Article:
Gujarat Education Minister Jitubhai Vaghani on Wednesday sparked off a controversy by asserting that “those who have issues with the State’s education system may leave Gujarat”, inviting a strong rebuff from the opposition Congress that “Gujarat is nobody’s ancestral property.”
Simultaneously, the Aam Aadmi Party (AAP) demanded the minister’s “apology to the students and people”. AAP leader Isudan Gadhvi tweeted, “This is an insult to those who are dependent on the government’s education system.”
Stung by the Aam Aadmi Party’s insinuations at the state of Gujarat Government’s schools, Vaghani said in Rajkot earlier in the day, “If you have issues with Gujarat’s education system, you may leave the state or the country.”
Vaghani made this statement after inaugurating the new building of government school number 16, Sant Tulsidas School, in Rajkot.
The minister said, “You were born in Gujarat, studied and made careers here and educated your children here, now if you suddenly find problems with the education system here, you may please leave the State.”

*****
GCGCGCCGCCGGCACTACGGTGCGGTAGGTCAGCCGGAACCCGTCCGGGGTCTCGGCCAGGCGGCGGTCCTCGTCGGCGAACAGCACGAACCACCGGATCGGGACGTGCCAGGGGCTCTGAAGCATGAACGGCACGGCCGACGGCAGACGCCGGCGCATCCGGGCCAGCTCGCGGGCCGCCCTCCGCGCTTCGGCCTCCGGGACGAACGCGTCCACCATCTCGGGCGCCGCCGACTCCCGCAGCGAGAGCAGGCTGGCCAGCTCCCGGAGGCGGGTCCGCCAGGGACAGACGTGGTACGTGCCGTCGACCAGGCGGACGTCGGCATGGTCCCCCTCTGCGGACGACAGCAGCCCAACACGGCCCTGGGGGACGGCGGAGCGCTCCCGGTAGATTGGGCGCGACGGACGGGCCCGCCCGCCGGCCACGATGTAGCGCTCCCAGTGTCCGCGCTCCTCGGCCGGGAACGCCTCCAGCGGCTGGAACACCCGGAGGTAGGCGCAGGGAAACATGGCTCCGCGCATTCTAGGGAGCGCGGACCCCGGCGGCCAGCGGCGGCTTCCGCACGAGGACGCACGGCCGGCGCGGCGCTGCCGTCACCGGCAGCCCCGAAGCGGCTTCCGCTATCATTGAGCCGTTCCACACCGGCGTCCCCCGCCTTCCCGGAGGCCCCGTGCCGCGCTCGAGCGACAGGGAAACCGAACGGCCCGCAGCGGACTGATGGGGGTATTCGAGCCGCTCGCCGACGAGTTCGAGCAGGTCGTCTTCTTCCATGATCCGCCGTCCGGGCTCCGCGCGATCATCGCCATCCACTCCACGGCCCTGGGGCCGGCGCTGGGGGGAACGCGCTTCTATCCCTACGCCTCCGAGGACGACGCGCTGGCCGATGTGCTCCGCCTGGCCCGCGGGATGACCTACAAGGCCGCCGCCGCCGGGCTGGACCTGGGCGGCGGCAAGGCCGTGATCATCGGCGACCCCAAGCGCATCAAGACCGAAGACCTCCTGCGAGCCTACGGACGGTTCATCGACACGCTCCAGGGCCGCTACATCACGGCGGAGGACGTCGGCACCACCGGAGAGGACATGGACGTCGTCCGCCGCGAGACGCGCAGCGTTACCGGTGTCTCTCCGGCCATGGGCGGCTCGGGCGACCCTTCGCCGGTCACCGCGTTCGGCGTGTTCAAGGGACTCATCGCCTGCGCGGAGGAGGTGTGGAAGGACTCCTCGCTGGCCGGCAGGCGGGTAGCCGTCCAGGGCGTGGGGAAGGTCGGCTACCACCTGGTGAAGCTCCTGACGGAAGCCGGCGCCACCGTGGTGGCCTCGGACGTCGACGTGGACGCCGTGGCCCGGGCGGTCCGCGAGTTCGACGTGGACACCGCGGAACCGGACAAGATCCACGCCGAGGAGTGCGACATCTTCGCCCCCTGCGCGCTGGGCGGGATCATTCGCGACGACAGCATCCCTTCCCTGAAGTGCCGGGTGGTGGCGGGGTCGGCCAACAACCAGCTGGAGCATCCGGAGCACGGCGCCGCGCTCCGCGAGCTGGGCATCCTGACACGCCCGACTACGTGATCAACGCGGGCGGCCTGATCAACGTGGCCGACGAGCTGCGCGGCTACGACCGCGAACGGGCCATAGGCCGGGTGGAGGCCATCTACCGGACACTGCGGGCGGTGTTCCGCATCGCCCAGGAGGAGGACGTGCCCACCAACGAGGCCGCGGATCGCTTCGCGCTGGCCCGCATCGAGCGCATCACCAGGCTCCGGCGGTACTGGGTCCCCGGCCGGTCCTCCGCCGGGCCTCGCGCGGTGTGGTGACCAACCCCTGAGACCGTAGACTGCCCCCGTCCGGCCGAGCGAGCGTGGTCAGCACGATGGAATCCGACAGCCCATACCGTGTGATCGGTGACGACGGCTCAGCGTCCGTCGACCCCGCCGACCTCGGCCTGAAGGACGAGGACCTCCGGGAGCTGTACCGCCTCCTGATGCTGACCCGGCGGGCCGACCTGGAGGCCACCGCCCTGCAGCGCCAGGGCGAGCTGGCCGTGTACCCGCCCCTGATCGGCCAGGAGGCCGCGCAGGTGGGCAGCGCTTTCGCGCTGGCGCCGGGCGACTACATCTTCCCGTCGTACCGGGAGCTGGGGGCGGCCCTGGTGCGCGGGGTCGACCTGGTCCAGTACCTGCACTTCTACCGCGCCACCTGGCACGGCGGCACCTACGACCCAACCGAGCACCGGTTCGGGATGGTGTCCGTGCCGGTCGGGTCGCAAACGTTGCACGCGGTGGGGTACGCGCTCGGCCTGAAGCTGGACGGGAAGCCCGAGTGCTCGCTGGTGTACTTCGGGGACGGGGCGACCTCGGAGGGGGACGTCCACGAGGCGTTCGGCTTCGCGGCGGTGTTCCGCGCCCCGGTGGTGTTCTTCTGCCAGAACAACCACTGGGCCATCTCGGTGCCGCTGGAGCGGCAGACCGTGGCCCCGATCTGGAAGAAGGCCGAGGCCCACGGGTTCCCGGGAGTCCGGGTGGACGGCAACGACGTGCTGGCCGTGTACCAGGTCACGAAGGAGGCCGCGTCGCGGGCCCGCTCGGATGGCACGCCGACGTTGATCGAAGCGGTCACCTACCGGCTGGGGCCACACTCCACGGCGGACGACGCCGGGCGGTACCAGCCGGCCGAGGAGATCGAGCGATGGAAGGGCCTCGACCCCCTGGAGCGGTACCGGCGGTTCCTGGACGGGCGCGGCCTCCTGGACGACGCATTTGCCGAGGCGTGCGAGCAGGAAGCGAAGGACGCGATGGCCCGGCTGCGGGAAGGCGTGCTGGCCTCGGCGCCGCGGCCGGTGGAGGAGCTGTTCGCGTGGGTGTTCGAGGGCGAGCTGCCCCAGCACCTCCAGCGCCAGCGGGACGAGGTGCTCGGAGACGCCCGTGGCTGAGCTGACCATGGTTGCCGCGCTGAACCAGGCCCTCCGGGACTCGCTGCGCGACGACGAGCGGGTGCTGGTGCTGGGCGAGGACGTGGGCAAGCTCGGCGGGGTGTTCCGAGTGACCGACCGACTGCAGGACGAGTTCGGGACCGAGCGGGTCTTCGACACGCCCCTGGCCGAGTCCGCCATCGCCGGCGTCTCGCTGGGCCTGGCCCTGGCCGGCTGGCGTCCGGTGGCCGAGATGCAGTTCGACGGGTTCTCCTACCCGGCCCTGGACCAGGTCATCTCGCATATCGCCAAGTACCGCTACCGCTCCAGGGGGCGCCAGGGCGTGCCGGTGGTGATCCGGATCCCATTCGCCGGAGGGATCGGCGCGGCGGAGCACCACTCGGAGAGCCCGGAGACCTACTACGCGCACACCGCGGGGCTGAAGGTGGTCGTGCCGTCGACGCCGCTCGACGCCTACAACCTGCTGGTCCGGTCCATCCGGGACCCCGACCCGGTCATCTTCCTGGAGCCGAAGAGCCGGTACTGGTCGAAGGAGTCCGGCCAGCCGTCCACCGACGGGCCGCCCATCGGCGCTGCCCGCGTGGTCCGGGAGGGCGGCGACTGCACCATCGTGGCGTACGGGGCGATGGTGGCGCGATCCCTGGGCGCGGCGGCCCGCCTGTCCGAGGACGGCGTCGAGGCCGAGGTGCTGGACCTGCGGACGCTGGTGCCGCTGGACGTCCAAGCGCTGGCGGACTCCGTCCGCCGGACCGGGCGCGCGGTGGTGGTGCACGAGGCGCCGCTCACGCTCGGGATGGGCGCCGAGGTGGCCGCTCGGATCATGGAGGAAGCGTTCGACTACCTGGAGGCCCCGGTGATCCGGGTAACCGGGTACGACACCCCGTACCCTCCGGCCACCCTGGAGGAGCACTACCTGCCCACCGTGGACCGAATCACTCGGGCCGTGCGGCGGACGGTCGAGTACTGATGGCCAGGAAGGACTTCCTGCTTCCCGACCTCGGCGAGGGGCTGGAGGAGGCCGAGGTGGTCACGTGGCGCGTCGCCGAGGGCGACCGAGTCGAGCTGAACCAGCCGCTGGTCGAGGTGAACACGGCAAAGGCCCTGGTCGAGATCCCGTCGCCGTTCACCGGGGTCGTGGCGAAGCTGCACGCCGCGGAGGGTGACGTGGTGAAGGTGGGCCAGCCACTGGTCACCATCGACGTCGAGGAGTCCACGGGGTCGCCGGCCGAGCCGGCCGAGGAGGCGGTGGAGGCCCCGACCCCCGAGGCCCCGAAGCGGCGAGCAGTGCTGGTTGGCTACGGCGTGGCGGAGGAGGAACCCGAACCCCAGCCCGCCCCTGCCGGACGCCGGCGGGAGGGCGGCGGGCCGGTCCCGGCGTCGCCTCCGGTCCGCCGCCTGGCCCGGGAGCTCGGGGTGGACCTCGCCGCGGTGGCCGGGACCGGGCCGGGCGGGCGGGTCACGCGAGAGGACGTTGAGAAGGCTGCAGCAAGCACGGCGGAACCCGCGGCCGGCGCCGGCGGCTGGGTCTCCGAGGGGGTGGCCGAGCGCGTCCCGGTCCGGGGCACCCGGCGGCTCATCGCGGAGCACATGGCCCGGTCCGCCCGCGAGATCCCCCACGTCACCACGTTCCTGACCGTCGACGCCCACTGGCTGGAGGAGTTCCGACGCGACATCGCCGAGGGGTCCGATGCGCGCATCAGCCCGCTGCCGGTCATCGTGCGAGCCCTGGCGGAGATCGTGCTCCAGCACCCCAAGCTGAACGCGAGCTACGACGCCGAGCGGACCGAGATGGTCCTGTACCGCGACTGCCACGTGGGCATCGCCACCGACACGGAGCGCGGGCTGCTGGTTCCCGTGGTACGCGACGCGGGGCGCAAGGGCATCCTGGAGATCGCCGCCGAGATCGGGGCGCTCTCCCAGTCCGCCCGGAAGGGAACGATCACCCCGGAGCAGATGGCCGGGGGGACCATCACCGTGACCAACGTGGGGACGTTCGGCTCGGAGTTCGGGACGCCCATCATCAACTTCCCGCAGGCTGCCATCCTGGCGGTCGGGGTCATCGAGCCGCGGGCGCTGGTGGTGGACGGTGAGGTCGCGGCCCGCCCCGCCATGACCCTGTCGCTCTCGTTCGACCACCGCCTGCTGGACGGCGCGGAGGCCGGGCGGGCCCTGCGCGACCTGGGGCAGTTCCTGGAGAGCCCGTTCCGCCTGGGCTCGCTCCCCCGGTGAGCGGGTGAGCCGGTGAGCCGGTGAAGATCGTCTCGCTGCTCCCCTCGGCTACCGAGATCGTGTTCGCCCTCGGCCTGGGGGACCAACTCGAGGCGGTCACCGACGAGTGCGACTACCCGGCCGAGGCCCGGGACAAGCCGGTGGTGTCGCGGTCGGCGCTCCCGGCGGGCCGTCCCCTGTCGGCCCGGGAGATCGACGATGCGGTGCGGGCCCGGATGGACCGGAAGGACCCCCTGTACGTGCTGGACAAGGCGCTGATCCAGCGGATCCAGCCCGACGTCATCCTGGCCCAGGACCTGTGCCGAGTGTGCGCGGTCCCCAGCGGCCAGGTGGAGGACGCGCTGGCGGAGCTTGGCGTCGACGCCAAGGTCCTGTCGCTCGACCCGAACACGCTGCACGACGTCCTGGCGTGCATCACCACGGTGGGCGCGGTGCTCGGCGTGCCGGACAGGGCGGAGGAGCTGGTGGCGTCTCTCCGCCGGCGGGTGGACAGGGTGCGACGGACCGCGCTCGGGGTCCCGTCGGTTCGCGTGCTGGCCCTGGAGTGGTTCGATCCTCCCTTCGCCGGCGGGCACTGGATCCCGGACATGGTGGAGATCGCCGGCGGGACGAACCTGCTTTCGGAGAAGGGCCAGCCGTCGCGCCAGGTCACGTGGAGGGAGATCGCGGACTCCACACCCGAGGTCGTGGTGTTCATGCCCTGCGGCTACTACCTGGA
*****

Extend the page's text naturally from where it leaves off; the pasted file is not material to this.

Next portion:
“Move your family to another city or state or even country if you don’t like the system here,” Vaghani continued.
He said the Gujarat Government had welcomed everyone to come here and make valuable and constructive suggestions, but “these days people only wish to criticise and be happy with it.”
Reacting strongly to these statements by the Education Minister, former State Congress president Arjun Modhwadia asserted that, “Gujarat is nobody’s ancestral property.”
“The BJP should be ashamed to state this, after having pushed the state education system to the brink, after introducing privatisation,” he asserted.
“The BJP should quit the government if it is not able to give justice to the people of Gujarat,” Modhwadia said. He added, “Why should we leave Gujarat? We will live here and demand our rights.”
It may be recalled that AAP chief Arvind Kejriwal and new Punjab Chief Minister Bhagwant Mann had taunted the Gujarat Government and invited the State’s Education Minister to visit Delhi’s government schools, where bureaucrats also send their children and see the contrast.
Kejriwal had appealed to the people of the State to give his party an opportunity to create schools like Delhi or mohalla clinics like the ones his government had set up in the national capital.